Between images of crowded canals in Venice, a long queue to summit Mount Everest, and a couple carving their names on the 2,000-year-old Colosseum amphitheater, there is no shortage of headlines that showcase why locals in tourism hotspots might be looking for relief.

There’s yet one more factor to consider; beyond the direct strain on local populations, how we travel considerably impacts the environment. A recent report by the Travel Foundation, an independent organization that aims to create better, more equitable, climate-friendly tourism, points out that tourism already accounts for 8 to 11% of global CO and CO2 in direct and indirect emissions. If we continue at this pace, all emissions will rise steeply, with direct emissions alone increasing by 73% from 2019 to 2050.

“Travel is touted as a quasi-spiritual experience, and we internalize this idea that having visited as many places as you can makes you a fundamentally more interesting person and is a virtue, but that bucket list travel mindset is kind of the same thing as the more is more mindset of overconsumption in all areas of life,” said a user on TikTok.

While it’s one of many factors affecting the environment, how we travel is part of a cycle that has contributed to recent climate conditions. However, it is crucial to acknowledge that tourism is the bedrock of the Greek economy, compromising a third of Greece’s GDP. A study from the Institute of the Hellenic Tourism Business Association (INSETE) estimates that tourism contributes between €62.8 billion and €75.6 billion, corresponding to between 28.5% and 34.3% of GDP, in direct and secondary benefits. In light of this economic dependence, the problem requires a different solution than simply turning people away.

New Direction for the Industry

Recent conditions are putting pressure on the industry by making vacationing in Greece seem at best uncomfortable and at worst deadly. Ben Lynam, head of communications at independent charity the Travel Foundation, told the Economist, “There’s a reckoning within the industry now to be sure that we are not just paying lip service to issues that are really pressing down on the industry.”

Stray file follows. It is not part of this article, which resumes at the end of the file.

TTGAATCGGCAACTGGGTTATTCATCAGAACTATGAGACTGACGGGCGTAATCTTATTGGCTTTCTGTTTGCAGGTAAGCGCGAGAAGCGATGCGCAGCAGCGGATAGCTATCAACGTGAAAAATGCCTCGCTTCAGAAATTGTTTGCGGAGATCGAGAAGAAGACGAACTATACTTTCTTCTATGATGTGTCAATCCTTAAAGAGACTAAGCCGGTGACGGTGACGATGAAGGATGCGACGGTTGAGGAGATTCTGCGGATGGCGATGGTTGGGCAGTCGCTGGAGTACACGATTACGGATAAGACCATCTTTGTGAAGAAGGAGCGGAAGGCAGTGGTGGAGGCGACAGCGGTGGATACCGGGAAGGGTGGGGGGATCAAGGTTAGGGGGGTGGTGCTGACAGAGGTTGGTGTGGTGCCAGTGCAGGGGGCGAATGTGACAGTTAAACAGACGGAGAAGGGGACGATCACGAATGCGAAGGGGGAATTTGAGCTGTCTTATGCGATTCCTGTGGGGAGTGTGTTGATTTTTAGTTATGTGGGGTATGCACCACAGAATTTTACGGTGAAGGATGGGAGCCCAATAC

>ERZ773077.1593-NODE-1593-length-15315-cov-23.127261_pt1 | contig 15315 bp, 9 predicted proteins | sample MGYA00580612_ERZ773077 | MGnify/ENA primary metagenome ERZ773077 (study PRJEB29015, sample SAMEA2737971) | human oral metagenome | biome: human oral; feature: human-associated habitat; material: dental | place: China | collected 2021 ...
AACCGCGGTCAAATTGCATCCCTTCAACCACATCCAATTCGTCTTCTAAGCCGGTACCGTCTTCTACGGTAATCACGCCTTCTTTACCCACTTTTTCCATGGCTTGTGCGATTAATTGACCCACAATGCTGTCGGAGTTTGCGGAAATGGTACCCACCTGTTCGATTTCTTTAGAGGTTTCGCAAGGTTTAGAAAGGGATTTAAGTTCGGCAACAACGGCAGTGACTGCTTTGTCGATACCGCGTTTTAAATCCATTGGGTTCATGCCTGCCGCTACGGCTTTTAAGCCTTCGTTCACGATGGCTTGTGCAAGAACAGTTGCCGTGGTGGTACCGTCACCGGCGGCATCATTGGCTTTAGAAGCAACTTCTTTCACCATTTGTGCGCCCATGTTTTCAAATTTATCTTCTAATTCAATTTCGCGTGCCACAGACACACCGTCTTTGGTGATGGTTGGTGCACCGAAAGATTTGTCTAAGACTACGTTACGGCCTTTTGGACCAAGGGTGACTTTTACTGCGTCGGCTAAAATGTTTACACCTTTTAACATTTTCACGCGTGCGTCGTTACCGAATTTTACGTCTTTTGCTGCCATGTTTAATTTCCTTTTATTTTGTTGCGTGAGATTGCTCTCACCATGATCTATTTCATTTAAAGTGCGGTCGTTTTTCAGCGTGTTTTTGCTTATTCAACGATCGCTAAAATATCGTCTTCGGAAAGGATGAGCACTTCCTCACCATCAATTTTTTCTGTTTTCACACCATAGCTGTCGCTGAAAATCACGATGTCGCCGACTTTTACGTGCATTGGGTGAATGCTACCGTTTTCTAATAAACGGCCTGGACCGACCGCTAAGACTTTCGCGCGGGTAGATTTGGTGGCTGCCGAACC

Experts have proposed sustainable alternatives to the current way we travel to help both consumers and the industry mitigate the strain on locals and the environmental effects of tourism. Solutions include steering people away from flying to more environmentally friendly forms of transportation; limiting the number of visitors to certain sites or areas; and working with the industry to implement sustainability measures. Other tourists have opted to take vacations in Greece “off-season,” during fall or winter months when the weather is more appropriate for strenuous outdoor activities.

 

As for the steps that summer visitors can take right now to enjoy themselves while mitigating risk, the travel influencer Sophie has some advice: “People have to understand July and August are not so much for sightseeing and hiking here – not for an active vacation, but for the beach and the pool. It has definitely become hotter; you just have to adjust your plans for it.”

* Tatiana Geroulanou is a summer intern at Kathimerini. She is a rising senior at Williams College, MA will be graduating with a BA in History and Art History.